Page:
There were many moments Clyde could’ve recalled. At church, Mary played piano for the choir, helped with bake sales, and led a ladies’ prayer circle, all as Mrs. Clyde Baker, not Mary. Mrs. Clyde increased his presence in the community, as if the deeds were his. As a wife, Clyde expected Mary to manage the home. He longed to see her in the blue bib apron with sunflowers, her hair in a bun as she cultivated her vegetable garden, hoed , sowed seeds, and planted cabbage, onion sets. He knew all summer Mary was busy harvesting her crop, red and yellow tomatoes, snap peas, green beans, pole beans, beets, and corn. She picked leaf lettuce, pulled radishes and onions, pickled cucumbers, made sauerkraut, and homemade horseradish.
Between church, home, and entertaining Clyde’s political friends, Mary had little time to herself. She and the kids did the work. Clyde’s time was increasingly devoted to politics. But this was the role he expected of his wife and kids.
Clyde remembered these things, but he could only see her still, silent, stone cold body locked within a coffin beneath. He would never see her face again, hear her voice, or taste her apple pies.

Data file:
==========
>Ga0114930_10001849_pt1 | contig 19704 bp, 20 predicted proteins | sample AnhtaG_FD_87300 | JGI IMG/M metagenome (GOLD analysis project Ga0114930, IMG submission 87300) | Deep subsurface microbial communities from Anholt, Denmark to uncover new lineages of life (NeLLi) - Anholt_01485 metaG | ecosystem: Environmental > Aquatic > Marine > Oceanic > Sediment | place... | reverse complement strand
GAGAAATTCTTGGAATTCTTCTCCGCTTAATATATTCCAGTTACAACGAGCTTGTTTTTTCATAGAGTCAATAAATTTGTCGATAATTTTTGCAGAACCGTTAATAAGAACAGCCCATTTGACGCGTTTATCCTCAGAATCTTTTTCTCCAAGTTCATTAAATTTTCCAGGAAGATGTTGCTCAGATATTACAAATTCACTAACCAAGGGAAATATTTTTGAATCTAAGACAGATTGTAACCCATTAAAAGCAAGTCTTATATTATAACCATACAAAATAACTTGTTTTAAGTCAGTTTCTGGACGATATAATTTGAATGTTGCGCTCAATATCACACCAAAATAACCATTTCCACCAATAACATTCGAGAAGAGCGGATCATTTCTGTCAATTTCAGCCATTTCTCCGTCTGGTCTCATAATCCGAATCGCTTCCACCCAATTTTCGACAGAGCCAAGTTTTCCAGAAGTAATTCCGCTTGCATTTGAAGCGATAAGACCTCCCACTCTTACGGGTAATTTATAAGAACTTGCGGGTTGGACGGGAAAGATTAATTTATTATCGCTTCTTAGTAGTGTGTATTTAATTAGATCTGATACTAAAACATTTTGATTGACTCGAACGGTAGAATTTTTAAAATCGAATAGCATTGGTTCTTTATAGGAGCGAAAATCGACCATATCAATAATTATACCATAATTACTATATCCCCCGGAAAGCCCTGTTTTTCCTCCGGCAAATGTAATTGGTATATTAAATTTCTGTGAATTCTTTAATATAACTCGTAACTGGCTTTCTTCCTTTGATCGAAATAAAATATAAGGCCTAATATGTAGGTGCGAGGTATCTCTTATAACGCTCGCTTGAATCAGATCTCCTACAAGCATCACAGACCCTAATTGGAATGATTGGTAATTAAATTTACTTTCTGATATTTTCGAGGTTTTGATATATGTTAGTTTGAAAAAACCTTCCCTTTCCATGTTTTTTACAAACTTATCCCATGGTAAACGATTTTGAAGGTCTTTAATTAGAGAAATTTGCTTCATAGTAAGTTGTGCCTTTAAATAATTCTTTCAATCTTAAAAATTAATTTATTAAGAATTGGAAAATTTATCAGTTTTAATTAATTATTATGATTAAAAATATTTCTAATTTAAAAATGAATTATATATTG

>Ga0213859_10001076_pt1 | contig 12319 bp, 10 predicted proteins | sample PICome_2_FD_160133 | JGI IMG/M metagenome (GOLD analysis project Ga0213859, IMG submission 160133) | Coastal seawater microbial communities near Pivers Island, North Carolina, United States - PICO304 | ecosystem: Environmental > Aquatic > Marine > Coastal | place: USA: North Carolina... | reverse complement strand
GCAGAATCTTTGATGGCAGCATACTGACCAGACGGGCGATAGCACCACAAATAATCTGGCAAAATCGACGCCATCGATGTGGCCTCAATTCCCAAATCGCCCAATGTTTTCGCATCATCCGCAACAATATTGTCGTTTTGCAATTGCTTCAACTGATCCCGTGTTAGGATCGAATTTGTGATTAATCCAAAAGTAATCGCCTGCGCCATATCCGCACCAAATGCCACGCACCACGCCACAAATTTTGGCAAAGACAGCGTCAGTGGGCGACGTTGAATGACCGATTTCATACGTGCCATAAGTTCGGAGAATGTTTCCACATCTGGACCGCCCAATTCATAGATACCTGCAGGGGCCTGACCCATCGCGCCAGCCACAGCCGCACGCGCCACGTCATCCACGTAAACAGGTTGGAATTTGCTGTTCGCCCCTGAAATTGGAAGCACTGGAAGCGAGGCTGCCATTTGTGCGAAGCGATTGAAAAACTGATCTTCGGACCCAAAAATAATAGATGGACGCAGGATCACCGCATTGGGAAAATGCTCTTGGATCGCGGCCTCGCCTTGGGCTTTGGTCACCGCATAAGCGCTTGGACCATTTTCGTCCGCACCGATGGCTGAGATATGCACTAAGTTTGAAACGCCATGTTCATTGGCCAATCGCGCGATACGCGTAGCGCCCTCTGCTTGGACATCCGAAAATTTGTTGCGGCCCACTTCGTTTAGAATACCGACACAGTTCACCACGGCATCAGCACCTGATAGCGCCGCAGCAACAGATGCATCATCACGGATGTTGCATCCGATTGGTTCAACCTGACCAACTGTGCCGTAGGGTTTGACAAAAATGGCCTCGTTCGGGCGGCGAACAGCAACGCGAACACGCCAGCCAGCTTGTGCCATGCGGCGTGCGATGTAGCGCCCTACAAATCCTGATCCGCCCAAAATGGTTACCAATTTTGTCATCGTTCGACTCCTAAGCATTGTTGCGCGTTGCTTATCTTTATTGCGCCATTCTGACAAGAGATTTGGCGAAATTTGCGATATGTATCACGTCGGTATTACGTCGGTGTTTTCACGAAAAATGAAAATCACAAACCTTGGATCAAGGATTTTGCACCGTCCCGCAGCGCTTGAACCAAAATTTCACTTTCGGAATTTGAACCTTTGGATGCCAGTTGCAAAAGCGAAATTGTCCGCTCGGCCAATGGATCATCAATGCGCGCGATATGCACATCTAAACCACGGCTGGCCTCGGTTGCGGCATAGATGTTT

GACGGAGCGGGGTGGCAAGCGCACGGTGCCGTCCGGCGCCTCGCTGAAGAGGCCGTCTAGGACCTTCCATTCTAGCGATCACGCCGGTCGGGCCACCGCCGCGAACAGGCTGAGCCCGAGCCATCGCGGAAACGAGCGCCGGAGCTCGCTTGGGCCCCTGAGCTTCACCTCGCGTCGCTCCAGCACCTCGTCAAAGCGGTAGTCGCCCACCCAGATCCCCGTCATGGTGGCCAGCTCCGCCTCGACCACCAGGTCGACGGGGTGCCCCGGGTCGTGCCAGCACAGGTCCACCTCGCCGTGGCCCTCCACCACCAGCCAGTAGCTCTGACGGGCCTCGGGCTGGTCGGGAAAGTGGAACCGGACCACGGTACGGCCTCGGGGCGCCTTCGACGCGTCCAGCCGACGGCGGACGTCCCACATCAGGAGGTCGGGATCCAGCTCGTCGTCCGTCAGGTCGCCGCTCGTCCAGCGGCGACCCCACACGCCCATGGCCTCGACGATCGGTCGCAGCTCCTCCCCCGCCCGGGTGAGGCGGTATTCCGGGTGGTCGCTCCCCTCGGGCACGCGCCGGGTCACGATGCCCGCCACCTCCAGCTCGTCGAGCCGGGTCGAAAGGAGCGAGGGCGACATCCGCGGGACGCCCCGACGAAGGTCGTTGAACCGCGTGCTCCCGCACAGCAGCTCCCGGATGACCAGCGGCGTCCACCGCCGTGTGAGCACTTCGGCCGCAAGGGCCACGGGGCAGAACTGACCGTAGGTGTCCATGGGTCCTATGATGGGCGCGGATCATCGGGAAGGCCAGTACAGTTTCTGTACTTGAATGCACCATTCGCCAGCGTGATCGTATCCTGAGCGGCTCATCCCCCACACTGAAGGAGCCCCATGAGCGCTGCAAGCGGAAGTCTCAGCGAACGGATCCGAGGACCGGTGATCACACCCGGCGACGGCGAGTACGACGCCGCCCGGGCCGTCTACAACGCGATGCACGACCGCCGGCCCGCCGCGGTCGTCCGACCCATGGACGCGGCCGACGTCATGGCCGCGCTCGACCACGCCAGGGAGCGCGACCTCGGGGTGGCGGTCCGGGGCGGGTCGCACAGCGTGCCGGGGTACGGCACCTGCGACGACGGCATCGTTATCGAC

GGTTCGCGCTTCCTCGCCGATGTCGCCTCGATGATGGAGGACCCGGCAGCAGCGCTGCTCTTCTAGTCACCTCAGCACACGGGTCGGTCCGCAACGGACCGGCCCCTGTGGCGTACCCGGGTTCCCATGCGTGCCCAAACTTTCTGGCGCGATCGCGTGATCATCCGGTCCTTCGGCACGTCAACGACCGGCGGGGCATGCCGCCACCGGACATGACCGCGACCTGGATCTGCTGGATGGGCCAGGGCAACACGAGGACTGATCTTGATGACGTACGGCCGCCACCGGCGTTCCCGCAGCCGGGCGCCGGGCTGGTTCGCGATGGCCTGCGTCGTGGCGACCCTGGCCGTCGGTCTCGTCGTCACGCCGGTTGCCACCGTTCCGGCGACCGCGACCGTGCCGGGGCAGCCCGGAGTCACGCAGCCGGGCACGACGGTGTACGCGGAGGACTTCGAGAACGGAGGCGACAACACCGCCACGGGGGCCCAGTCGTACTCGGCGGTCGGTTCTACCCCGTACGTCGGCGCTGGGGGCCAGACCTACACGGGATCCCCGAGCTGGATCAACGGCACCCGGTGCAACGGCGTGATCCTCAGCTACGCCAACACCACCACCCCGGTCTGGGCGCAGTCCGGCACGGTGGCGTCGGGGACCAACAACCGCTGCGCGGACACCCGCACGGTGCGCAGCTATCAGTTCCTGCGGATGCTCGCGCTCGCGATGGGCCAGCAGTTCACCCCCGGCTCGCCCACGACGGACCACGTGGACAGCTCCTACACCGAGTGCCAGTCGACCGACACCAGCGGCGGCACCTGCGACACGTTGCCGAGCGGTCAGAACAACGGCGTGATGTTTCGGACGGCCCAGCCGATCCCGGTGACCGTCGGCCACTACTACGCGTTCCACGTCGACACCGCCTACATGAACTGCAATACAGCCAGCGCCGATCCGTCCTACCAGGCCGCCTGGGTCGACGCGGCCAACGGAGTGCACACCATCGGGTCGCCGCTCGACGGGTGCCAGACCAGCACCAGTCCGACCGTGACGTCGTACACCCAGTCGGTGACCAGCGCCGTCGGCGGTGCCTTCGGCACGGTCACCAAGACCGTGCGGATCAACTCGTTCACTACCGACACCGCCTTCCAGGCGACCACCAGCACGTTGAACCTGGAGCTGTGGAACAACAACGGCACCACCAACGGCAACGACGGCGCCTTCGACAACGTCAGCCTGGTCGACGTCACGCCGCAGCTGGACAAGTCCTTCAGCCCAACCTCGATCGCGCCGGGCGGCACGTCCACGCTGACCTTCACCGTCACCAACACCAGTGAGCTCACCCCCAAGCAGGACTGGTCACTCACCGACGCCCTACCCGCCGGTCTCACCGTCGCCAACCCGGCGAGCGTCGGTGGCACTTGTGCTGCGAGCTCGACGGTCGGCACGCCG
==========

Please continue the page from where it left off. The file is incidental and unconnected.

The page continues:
He thanked Mary for supporting him, his politics, and the kids, but his words lingered over the grave, then nestled among the funeral flowers to be thrown in the trash when cemetery crews cleaned.
Clyde knew his kids could not forget their mother’s loneliness after the divorce. Mary depended on close friends visiting her. It didn’t happen often; they continued with their own lives in Weldon. Mary struggled to keep food on the table, even though she still canned from her new, smaller garden.
Behind his closed eyes, Mary’s death mask faded, and Clyde was left with nothing. Was this black void all Mary was seeing? He mouthed the words, rest in peace, and opened his eyes. Clyde still tried to see her face, but it was blown away with the wind rustling leaves in the gnarled oak tree, causing shadows to dance across Mary’s grave.
Clyde walked through the cemetery, the path of his genealogy, but he only saw death as a vast unknown among the granite, marble, slate, fieldstone, and sandstone headstones. He saw family names engraved on them along with: anchors, angels, arches, crowns, conches, columns, palms, poppies, pillows, lambs, lilies, laurel, and lions.